LIVE: The Bronx @ Gorilla, Manchester

By Tom Walsh

The downside of the summer festival season is the dearth of regular club shows. For those that decided against shelling out hundreds of pounds to slop around a field in Leicestershire or road-tripping across Europe, the sunnier months can prove to be relatively quiet affairs.

It does mean, however, that when a band on the festival circuit takes a moment to hang out in an unbearably humid venue, it is a treat to those that didn’t fancy four-days in Donington. Therefore, it is no surprise that the “sold out” signs are hung up on the doors as The Bronx take to the stage at Manchester’s Gorilla.

“Oh we’re going to have some fun tonight,” front man Matt Caughthran informs an audience that is already shimmering in a layer of sweat. The LA punks slam straight into the chaotic opener ‘The Unholy Hand’ and the Gorilla floor begins to resemble an ice rink as fans slip and slide on a surface coated in beer and bodily fluids.

Following a winter album tour of ‘Bronx V’, the newer material such as ‘Night Drop at the Glue Factory’ and ‘Side Effects’ feel like seasoned classics. Every note is flung back with a vigour normally reserved for tracks that have stood the test of time. Caughthran plays the conductor expertly as always, directing traffic and wise-cracking when The Bronx allow very brief moments of respite.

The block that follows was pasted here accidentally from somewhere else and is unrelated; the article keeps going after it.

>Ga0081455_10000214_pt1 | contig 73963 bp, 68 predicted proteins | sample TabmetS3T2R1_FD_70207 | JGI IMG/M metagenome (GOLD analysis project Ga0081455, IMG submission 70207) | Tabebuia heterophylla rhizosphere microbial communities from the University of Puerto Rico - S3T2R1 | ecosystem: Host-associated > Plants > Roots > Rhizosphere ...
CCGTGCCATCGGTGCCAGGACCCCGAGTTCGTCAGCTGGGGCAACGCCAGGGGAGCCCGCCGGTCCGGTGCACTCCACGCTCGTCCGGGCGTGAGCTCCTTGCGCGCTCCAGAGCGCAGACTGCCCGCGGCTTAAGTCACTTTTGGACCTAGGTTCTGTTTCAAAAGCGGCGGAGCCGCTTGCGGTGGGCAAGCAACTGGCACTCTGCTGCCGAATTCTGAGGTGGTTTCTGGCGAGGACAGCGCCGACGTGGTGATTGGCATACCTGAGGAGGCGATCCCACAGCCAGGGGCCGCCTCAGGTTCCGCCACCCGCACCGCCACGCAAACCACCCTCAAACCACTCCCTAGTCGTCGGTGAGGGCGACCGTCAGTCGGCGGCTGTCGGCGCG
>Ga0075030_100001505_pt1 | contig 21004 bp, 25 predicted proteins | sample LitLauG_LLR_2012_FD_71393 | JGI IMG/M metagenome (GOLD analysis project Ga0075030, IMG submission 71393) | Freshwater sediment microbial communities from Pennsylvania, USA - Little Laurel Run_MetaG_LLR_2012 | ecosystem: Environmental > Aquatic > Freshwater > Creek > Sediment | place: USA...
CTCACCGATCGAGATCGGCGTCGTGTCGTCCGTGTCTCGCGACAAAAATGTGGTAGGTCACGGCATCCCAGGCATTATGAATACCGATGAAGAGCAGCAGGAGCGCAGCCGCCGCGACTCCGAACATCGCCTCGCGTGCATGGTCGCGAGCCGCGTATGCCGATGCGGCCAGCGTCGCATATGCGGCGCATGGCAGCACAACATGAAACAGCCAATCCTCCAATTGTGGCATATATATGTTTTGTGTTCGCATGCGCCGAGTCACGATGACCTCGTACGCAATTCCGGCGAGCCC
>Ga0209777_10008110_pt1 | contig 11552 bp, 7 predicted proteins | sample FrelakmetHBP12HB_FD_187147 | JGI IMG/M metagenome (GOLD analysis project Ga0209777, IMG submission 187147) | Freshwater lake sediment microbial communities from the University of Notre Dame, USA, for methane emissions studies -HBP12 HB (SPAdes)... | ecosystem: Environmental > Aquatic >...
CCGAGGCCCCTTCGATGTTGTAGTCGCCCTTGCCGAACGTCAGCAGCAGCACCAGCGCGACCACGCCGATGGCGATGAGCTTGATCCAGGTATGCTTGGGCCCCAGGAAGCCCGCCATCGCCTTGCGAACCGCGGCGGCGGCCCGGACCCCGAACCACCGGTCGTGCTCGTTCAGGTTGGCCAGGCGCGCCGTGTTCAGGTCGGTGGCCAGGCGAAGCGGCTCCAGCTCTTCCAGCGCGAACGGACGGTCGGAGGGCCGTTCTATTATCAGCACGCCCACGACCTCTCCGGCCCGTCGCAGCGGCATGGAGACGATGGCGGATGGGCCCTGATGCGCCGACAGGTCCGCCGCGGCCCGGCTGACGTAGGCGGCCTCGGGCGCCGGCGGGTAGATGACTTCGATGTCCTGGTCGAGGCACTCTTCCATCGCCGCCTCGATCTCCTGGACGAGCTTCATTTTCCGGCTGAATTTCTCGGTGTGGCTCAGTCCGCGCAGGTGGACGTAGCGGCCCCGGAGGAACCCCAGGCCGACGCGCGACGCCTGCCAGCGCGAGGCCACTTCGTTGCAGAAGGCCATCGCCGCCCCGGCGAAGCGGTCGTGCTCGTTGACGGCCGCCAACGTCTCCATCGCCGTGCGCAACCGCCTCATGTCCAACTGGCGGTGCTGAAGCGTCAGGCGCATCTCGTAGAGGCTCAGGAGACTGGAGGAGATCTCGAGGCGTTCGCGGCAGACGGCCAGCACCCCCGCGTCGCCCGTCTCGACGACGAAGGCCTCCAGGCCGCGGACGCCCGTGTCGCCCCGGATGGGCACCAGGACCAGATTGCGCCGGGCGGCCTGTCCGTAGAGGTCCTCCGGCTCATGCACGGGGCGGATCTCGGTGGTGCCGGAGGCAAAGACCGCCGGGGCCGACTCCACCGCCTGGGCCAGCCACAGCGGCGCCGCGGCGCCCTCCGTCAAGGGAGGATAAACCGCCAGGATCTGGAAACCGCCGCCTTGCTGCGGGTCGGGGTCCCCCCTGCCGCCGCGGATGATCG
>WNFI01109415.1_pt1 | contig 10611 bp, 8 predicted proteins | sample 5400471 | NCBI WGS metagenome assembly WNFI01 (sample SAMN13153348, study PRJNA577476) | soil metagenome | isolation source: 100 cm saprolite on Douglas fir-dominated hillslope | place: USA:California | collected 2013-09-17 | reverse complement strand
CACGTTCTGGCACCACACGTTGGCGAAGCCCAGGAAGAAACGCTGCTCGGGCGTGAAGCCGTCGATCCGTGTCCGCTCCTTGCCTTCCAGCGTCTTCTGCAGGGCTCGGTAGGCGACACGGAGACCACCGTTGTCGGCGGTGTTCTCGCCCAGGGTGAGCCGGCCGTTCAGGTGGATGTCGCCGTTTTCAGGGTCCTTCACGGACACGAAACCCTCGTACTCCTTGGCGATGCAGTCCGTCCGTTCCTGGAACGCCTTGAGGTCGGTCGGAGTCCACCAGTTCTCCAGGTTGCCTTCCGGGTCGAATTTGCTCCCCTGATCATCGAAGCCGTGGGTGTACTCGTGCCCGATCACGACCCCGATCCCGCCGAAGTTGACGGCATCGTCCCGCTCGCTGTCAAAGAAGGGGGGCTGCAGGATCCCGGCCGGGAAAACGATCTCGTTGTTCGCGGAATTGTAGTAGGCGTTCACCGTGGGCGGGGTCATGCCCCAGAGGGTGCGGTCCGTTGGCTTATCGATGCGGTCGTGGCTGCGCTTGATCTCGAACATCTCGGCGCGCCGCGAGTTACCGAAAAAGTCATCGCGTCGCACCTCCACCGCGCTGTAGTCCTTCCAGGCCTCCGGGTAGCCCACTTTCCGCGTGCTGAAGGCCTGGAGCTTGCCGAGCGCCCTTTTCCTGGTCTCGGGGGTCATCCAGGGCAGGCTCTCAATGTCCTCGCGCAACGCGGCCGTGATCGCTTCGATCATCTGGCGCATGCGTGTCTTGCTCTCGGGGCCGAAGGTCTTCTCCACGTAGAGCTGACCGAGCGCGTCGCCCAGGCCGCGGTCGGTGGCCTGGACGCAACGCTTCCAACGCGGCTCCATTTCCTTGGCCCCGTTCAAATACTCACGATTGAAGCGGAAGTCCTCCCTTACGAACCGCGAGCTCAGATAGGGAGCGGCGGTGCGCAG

The front man is the enigmatic focal point of the five-piece and has the audience under his spell throughout. Amid the carnage let loose during the anthemic ‘Shitty Future’, Caughthran manages to hush his adoring public for a five-count before letting them loose on the breakdown with the mere instructions of “drop this shit”.

Hopping down on to the floor, mobbed by the masses, he opens a space. He takes a moment for everyone to calm before embarking on a rambling anecdote about life and love, how we should all take care of each other during these testing times and, more importantly, prepare to dance. There are not many better ways to introduce The Bronx’s emblematic anthem ‘White Guilt’.

The slightly slower number does come as a welcome relief but there is not much time to bask in this as a double header of ‘Knifeman’ and ‘Around The Horn’ turns the temperature back up. They squeeze the last drop out of the audience with the huge closing track of ‘History’s Stranglers’ before Caughthran slaps the hand of each and every outstretched soul.

The decision of not visiting the open air cauldron of Download Festival seems to have been a wise one for everyone in attendance at Gorilla. These are the settings that The Bronx seem the most comfortable, getting dirty in the dive bars where the air is thick and energy is intense.

A summer treat of this ilk can always make up for missing being in a tent that manages to leak on the second night.